Like many college campuses in 1970, CUNY faced a number of protests and demonstrations after the Kent State shootings and Cambodian Campaign. The Administrative Council of the City University of New York sent U.S. President Richard Nixon a telegram in 1970 stating, "No nation can long endure the alienation of the best of its young people."[30] Some colleges, including John Jay College of Criminal Justice, historically the "college for cops," held teach-ins in addition to student and faculty protests.[31]
Open admissions
Under pressure from community activists and CUNY Chancellor Albert Bowker, the Board of Higher Education (BHE) approved an Open Admissions plan in 1966, but it was not scheduled to be fully implemented until 1975.[17] However, in 1969, students and faculty across CUNY participated in rallies, student strikes, and class boycotts demanding an end to CUNY's restrictive admissions policies. CUNY administrators and Mayor John Lindsay expressed support for these demands, and the BHE voted to implement the plan immediately in the fall of 1970.[17]
The doors to CUNY were opened wide to all those demanding entrance, assuring all high school graduates entrance to the university without having to fulfill traditional requirements such as exams or grades. This policy was known as open admissions and nearly doubled the number of students enrolling in the CUNY system to 35,000 (compared to 20,000 the year before). With greater numbers came more diversity: Black and Hispanic student enrollment increased threefold.[32] Remedial education, to supplement the training of under-prepared students, became a significant part of CUNY's offerings.[33]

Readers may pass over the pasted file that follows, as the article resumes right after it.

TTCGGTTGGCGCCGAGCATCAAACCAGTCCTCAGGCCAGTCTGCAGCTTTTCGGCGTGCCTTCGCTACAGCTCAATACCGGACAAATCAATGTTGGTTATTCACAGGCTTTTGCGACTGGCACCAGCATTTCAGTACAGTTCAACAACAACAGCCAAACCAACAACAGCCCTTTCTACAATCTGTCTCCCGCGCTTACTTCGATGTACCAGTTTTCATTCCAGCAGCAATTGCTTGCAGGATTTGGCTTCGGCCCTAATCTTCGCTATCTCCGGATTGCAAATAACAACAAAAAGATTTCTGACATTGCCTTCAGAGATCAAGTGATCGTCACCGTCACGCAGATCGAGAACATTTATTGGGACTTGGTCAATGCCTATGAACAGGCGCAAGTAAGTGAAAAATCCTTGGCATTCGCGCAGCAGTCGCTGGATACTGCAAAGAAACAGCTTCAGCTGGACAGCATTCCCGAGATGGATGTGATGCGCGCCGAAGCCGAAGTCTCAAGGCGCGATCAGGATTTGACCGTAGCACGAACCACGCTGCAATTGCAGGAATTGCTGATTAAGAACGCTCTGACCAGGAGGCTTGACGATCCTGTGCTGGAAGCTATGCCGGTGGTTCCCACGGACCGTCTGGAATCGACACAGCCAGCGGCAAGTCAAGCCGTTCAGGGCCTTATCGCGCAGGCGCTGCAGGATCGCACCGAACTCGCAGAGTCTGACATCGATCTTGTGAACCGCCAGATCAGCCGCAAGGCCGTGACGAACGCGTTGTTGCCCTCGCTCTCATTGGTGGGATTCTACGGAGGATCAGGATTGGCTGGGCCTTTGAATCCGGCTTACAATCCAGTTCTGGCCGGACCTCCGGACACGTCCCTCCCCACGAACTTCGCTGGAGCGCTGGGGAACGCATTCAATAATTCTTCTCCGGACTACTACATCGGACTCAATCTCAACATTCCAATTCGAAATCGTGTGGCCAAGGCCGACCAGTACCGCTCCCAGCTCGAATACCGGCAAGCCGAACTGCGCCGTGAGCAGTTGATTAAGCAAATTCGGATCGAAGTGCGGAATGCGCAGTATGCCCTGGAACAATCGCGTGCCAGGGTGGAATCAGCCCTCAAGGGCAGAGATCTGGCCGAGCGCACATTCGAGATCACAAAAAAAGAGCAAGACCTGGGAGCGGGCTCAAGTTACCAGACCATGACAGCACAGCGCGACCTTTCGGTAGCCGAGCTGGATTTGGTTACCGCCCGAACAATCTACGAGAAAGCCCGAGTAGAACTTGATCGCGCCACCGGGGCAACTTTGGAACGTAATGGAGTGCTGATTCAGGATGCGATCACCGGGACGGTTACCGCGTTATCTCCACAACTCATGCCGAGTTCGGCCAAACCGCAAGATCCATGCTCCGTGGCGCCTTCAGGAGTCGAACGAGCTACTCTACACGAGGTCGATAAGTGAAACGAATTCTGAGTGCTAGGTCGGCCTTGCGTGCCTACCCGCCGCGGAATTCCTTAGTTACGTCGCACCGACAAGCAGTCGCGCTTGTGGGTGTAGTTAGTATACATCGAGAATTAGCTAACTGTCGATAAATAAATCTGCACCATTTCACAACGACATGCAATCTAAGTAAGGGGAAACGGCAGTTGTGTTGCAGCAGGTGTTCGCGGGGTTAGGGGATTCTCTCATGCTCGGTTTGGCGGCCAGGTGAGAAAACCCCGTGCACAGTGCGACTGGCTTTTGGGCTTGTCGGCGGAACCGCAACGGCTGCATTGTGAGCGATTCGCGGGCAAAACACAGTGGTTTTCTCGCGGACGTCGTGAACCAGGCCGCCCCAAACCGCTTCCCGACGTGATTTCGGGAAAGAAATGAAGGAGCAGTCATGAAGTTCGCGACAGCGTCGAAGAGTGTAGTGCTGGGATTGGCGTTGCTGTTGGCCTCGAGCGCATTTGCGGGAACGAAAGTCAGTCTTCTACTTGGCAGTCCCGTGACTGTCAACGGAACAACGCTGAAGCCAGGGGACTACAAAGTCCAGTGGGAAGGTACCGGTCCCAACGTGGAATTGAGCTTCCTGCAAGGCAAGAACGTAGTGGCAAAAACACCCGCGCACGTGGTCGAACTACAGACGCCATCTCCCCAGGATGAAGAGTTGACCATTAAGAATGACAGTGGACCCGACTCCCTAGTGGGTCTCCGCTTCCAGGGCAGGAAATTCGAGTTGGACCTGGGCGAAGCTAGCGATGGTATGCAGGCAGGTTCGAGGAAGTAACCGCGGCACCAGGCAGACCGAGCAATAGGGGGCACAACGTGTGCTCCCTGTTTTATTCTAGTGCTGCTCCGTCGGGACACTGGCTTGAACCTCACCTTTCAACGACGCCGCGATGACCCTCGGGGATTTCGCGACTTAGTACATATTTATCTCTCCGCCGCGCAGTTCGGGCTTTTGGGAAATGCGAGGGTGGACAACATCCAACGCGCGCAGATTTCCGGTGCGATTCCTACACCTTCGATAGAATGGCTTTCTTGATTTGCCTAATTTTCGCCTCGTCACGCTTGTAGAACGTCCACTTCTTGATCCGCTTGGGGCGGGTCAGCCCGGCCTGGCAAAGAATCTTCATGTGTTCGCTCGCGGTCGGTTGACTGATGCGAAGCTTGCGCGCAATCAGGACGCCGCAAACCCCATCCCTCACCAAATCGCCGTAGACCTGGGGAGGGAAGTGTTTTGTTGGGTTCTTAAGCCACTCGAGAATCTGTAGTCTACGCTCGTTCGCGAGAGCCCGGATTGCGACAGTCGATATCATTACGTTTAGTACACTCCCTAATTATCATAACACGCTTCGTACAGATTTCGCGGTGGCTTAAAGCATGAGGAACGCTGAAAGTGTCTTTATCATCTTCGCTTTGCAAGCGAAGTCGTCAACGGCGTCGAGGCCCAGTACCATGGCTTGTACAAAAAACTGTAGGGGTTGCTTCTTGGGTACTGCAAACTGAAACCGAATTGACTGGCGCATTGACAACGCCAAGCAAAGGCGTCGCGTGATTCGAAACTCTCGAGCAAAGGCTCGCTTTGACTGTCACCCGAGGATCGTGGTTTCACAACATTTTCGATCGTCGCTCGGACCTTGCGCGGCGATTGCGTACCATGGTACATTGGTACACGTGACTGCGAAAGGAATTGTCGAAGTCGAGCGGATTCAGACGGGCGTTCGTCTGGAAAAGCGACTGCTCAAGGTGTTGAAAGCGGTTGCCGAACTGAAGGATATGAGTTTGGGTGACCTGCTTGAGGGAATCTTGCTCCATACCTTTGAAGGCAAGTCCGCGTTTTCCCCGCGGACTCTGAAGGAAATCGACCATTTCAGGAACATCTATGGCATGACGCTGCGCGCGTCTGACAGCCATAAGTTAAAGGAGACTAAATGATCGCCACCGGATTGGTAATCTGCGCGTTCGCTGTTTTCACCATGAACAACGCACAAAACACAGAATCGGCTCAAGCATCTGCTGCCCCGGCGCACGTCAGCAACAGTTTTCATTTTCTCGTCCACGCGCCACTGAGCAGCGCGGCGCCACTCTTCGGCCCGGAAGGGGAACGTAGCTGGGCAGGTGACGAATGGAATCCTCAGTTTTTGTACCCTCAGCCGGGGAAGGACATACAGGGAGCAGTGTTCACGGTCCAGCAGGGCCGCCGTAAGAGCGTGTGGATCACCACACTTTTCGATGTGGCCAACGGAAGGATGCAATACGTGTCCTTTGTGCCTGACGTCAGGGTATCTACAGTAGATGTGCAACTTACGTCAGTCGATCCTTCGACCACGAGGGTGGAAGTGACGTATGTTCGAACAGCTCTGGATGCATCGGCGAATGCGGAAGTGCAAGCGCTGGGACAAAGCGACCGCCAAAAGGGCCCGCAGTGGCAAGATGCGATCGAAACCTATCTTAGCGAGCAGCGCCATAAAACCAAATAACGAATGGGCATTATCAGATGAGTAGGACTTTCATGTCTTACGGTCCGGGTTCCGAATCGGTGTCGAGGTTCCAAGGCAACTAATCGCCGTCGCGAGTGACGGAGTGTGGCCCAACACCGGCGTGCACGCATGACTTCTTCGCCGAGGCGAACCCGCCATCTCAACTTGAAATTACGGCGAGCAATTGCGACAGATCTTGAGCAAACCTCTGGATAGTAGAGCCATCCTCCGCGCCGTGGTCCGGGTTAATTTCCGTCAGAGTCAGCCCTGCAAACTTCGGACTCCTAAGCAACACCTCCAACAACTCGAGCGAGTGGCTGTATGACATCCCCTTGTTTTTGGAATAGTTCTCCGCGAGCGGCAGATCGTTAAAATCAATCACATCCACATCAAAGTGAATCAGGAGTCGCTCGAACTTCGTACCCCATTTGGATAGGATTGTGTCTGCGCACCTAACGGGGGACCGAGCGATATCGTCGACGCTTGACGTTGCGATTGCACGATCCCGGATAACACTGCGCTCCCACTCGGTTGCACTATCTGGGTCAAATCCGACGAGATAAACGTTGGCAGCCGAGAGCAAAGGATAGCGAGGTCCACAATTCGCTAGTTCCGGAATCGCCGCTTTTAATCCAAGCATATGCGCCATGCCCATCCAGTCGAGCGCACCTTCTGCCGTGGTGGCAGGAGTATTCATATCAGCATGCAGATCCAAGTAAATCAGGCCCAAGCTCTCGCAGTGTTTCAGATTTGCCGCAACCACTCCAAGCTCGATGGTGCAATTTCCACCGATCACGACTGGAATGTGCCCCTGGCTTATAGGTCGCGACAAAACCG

Additionally, ethnic and Black Studies programs and centers were instituted on many CUNY campuses, contributing to the growth of similar programs nationwide.[17]
However, retention of students in CUNY during this period was low, with two-thirds of students enrolled in the early 1970s leaving within four years without graduating.[17] Robert Kibbee was Chancellor of the City University of New York, the third-largest university in the United States, from 1971 to 1982.[34]
Financial crisis of 1976
In fall 1976, during New York City's fiscal crisis, the free tuition policy was discontinued under pressure from the federal government, the financial community that had a role in rescuing the city from bankruptcy, and New York State, which would take over the funding of CUNY's senior colleges.[35] Tuition, which had been in place in the State University of New York system since 1963, was instituted at all CUNY colleges.[36][37]